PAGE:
those which allow close monitoring of what you're doing so that you don't make mistakes even logical ones during execution of your program to slow the process down. So we find that while many researchers are capable of solving simple One-Shot problems with said Tran directly. Also many of them well develop or test their algorithms with the trend in simple cases when they're convinced that they have an algorithm they like and then they will move it and program it say in fourth try and move it to the 1794. So this is then a very neat computer to use to become experienced with using a computer and also checking out the particular competition what that is that's correct. Or at least parts of it and elements of it and then you can go to a faster computer if you have a lengthy program. Exactly when run out samples for example. Exactly this was about science with host Dr Robert McGregor and his guest Mr Steven Kane. Join us again for our next program when
- About science
- About computer languages
- Producing Organization
- California Institute of Technology
- KPCC-FM (Radio station : Pasadena, Calif.)
- Contributing Organization
- University of Maryland (College Park, Maryland)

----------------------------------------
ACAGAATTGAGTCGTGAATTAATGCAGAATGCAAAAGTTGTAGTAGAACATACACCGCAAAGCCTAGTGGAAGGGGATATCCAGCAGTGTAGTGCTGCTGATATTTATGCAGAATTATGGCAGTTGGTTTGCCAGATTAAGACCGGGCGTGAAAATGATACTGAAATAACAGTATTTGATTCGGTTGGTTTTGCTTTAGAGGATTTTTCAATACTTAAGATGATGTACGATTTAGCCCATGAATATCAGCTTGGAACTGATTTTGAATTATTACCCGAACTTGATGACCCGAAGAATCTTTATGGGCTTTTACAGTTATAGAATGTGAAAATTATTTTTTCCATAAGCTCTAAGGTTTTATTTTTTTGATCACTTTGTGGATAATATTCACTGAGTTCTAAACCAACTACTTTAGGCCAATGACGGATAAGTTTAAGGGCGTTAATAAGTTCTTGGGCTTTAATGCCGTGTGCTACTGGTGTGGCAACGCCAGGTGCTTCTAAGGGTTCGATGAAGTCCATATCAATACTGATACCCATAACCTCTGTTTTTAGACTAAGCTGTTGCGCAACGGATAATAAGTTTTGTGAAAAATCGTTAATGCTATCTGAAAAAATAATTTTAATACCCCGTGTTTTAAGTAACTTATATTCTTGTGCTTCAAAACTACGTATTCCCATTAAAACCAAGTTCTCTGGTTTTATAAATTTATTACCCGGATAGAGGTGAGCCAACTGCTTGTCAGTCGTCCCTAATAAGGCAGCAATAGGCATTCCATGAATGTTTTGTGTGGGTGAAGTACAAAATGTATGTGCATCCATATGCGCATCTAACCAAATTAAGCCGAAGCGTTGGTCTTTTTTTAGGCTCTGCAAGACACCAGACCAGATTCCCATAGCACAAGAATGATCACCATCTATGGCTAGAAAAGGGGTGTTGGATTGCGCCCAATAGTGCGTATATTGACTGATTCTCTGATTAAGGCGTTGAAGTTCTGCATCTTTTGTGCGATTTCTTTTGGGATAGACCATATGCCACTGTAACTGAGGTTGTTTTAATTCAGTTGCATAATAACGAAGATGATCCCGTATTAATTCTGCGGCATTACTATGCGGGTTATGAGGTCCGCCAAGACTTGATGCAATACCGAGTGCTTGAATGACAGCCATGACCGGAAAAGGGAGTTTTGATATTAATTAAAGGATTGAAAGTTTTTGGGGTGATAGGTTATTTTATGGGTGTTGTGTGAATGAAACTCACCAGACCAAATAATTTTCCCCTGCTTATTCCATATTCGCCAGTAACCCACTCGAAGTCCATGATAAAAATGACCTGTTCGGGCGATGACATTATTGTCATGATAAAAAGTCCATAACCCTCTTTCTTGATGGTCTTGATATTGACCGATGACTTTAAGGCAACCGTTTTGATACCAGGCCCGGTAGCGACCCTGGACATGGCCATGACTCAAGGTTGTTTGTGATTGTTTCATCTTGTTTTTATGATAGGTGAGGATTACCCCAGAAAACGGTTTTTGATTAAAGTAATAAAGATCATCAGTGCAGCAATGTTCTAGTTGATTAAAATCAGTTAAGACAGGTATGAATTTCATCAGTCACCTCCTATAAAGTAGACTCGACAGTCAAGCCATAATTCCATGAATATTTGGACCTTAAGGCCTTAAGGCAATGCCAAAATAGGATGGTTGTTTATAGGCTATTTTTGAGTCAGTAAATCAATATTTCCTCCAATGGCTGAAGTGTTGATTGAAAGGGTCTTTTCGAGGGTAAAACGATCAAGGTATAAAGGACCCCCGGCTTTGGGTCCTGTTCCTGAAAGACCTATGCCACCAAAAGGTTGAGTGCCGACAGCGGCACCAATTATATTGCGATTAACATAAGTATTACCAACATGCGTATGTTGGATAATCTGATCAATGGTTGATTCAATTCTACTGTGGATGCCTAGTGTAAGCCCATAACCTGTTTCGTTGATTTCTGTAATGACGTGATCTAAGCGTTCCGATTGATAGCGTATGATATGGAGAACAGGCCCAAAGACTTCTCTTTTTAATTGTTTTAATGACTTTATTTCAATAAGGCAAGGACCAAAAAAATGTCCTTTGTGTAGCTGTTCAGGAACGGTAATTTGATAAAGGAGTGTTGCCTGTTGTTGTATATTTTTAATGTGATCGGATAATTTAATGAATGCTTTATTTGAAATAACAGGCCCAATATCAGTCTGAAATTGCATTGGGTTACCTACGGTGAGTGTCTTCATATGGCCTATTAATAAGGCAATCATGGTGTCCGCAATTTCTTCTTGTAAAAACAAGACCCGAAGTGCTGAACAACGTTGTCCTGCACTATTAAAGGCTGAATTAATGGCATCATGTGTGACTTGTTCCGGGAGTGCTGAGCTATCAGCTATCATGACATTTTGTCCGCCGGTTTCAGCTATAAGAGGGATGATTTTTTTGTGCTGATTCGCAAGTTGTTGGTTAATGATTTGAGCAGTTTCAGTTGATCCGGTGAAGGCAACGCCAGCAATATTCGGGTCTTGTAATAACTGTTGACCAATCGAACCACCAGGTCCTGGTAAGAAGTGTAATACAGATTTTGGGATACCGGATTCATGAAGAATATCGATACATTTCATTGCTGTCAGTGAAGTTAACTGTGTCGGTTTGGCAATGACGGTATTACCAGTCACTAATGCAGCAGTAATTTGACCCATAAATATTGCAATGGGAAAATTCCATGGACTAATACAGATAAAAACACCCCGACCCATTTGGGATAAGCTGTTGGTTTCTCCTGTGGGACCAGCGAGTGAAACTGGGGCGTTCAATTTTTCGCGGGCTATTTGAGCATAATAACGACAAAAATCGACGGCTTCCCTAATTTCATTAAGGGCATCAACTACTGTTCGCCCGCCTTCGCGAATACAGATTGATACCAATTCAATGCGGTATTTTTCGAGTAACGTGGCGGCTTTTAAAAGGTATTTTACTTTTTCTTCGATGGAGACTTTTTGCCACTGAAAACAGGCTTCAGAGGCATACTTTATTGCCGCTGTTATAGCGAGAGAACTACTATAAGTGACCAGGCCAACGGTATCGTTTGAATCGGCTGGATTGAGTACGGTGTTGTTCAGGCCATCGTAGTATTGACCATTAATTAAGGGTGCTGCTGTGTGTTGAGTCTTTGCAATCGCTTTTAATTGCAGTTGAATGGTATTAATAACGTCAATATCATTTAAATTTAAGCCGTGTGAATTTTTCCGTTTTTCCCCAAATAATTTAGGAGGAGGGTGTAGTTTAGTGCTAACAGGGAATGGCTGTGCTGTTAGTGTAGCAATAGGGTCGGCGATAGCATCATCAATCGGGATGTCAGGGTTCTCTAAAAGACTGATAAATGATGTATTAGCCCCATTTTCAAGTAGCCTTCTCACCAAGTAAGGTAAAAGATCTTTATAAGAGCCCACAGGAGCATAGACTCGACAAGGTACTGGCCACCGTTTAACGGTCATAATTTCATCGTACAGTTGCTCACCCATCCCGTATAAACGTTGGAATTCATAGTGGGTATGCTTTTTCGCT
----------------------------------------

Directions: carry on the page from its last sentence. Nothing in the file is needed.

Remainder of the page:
- AAPB ID
- Episode Description
- This program focuses on the development of computer languages.
- Series Description
- Interview series on variety of science-related subjects, produced by the California Institute of Technology. Features three Cal Tech faculty members: Dr. Peter Lissaman, Dr. Albert R. Hibbs, and Dr. Robert Meghreblian.
- Broadcast Date
- Media type
Host: Hibbs, Albert R.
Producing Organization: California Institute of Technology
Producing Organization: KPCC-FM (Radio station : Pasadena, Calif.)
- AAPB Contributor Holdings
University of Maryland
Identifier: 66-40-46 (National Association of Educational Broadcasters)
Format: 1/4 inch audio tape
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- MLA: “About science; About computer languages.” 1967-07-25. University of Maryland, American Archive of Public Broadcasting (GBH and the Library of Congress), Boston, MA and Washington, DC. Web. January 28, 2023. <http://americanarchive.org/catalog/cpb-aacip-500-4b2x7606>.
- APA: About science; About computer languages. Boston, MA: University of Maryland, American Archive of Public Broadcasting (GBH and the Library of Congress), Boston, MA and Washington, DC. Retrieved from http://americanarchive.org/catalog/cpb-aacip-500-4b2x7606